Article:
Though his resignation was long expected, the timing of the announcement was not – coming amid plans for him to visit the Middle East after the death of Palestinian leader Yasir Arafat.
As head of the Joint Chiefs of Staff, Powell was the military architect of the 1991 Gulf War effort to force Iraqi forces out of Kuwait.
He saw a turbulent four years as secretary of state marked by the 11 September 2001 attacks and the Iraq invasion.
Pursuing a pragmatic policy of multilateral diplomacy, he reportedly clashed frequently with administration hardliners such as Cheney and Defence Secretary Donald Rumsfeld who favoured unprovoked military action.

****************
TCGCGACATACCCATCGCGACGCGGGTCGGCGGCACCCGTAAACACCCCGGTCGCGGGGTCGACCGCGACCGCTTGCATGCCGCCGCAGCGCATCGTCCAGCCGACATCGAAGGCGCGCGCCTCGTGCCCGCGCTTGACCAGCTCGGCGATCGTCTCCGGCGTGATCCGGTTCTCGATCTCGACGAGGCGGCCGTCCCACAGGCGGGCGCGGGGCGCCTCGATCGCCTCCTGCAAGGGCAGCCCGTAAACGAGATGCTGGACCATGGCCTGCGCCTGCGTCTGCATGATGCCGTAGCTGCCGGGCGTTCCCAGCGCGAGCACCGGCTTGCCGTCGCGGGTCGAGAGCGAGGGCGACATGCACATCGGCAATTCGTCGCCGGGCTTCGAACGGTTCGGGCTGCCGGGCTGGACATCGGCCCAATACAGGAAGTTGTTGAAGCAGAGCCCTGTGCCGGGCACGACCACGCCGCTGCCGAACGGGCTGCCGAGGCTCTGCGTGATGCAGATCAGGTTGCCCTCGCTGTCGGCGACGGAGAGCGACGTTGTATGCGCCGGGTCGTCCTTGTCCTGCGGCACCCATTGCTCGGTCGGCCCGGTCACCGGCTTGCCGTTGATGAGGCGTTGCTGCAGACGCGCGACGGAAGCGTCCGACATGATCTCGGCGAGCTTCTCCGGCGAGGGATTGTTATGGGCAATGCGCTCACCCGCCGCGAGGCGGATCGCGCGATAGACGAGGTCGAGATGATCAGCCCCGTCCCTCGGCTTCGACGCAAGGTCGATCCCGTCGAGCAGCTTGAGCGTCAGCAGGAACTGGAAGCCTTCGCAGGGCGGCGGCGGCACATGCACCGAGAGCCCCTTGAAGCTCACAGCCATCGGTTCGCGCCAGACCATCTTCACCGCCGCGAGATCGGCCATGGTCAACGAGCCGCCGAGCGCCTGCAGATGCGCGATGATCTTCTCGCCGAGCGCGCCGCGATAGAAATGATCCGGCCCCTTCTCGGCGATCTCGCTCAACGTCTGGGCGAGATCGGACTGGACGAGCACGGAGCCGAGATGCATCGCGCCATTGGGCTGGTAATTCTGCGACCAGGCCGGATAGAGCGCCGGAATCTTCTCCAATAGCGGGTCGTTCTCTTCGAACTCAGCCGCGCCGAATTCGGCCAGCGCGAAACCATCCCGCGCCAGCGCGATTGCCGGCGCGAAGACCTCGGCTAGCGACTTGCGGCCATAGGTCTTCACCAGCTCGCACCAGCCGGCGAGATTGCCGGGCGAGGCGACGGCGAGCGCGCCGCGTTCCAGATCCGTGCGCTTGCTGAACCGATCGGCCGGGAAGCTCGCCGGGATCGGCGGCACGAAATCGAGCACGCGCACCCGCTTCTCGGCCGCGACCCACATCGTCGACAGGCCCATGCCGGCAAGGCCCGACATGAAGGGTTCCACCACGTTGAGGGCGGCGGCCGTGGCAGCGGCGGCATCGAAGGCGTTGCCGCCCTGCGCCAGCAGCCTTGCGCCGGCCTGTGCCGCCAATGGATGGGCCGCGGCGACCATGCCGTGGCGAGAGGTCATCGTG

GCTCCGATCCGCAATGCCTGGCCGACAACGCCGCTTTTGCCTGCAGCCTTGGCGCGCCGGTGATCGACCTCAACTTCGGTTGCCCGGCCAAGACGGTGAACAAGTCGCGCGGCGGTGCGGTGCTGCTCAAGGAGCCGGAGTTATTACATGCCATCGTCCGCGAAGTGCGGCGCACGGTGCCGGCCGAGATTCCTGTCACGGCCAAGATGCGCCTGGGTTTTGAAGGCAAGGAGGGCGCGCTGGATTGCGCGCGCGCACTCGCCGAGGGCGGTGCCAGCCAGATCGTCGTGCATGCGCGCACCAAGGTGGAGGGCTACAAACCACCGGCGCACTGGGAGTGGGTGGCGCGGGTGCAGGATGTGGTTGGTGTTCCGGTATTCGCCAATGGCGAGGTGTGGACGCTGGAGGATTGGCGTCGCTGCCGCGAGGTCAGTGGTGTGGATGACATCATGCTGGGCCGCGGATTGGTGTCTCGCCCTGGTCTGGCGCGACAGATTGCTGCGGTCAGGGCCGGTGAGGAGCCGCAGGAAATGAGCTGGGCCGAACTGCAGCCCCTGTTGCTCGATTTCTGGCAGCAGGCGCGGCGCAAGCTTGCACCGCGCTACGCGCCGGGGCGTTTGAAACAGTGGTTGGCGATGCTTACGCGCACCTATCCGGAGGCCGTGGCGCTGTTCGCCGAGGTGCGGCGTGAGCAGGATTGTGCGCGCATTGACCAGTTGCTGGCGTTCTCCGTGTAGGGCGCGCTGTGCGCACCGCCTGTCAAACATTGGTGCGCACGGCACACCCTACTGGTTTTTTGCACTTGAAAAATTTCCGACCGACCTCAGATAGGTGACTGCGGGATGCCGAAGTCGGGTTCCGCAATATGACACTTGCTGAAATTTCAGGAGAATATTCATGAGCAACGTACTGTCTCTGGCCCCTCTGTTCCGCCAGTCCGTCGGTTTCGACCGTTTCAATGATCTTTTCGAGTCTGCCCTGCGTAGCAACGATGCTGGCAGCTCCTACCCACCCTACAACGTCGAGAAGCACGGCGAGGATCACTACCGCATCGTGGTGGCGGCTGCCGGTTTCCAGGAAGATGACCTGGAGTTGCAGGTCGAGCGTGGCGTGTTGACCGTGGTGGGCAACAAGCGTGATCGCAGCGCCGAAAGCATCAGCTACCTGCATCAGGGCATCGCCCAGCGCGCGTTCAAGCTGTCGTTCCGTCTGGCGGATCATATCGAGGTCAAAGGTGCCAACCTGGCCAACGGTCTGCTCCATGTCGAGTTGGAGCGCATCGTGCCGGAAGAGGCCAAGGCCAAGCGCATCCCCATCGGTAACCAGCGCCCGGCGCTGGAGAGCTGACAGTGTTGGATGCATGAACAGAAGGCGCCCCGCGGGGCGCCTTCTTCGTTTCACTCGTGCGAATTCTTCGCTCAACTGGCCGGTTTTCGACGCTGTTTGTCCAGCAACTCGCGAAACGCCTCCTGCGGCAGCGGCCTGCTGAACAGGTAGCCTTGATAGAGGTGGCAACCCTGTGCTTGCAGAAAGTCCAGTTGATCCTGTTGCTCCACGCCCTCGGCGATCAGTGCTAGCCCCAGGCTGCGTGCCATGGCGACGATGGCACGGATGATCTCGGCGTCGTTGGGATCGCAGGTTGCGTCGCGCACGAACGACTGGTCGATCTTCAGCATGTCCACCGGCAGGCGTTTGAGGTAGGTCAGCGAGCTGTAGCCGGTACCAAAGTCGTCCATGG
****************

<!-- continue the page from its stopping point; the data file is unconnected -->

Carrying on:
But he refused to talk publicly about the tensions or his future intentions, repeatedly telling reporters: “I serve at the pleasure of the president.”
Many reports said Powell had felt personally wounded after giving a presentation to the UN Security Council on 5 February 2003 on the US case for an invasion of Iraq because of weapons of mass destruction.
No chemical, biological or nuclear weapons programmes have ever been found. Amid widespread chaos in Iraq, Bush has insisted that the March 2003 invasion was still the right move.
Powell fought in Vietnam and rose to become a four star general and head of the Joint Chiefs of Staff from 1989 to 1993.
During the first Gulf War he pressed President George Bush senior not to overthrow Saddam, for fear of becoming bogged down in a protracted conflict.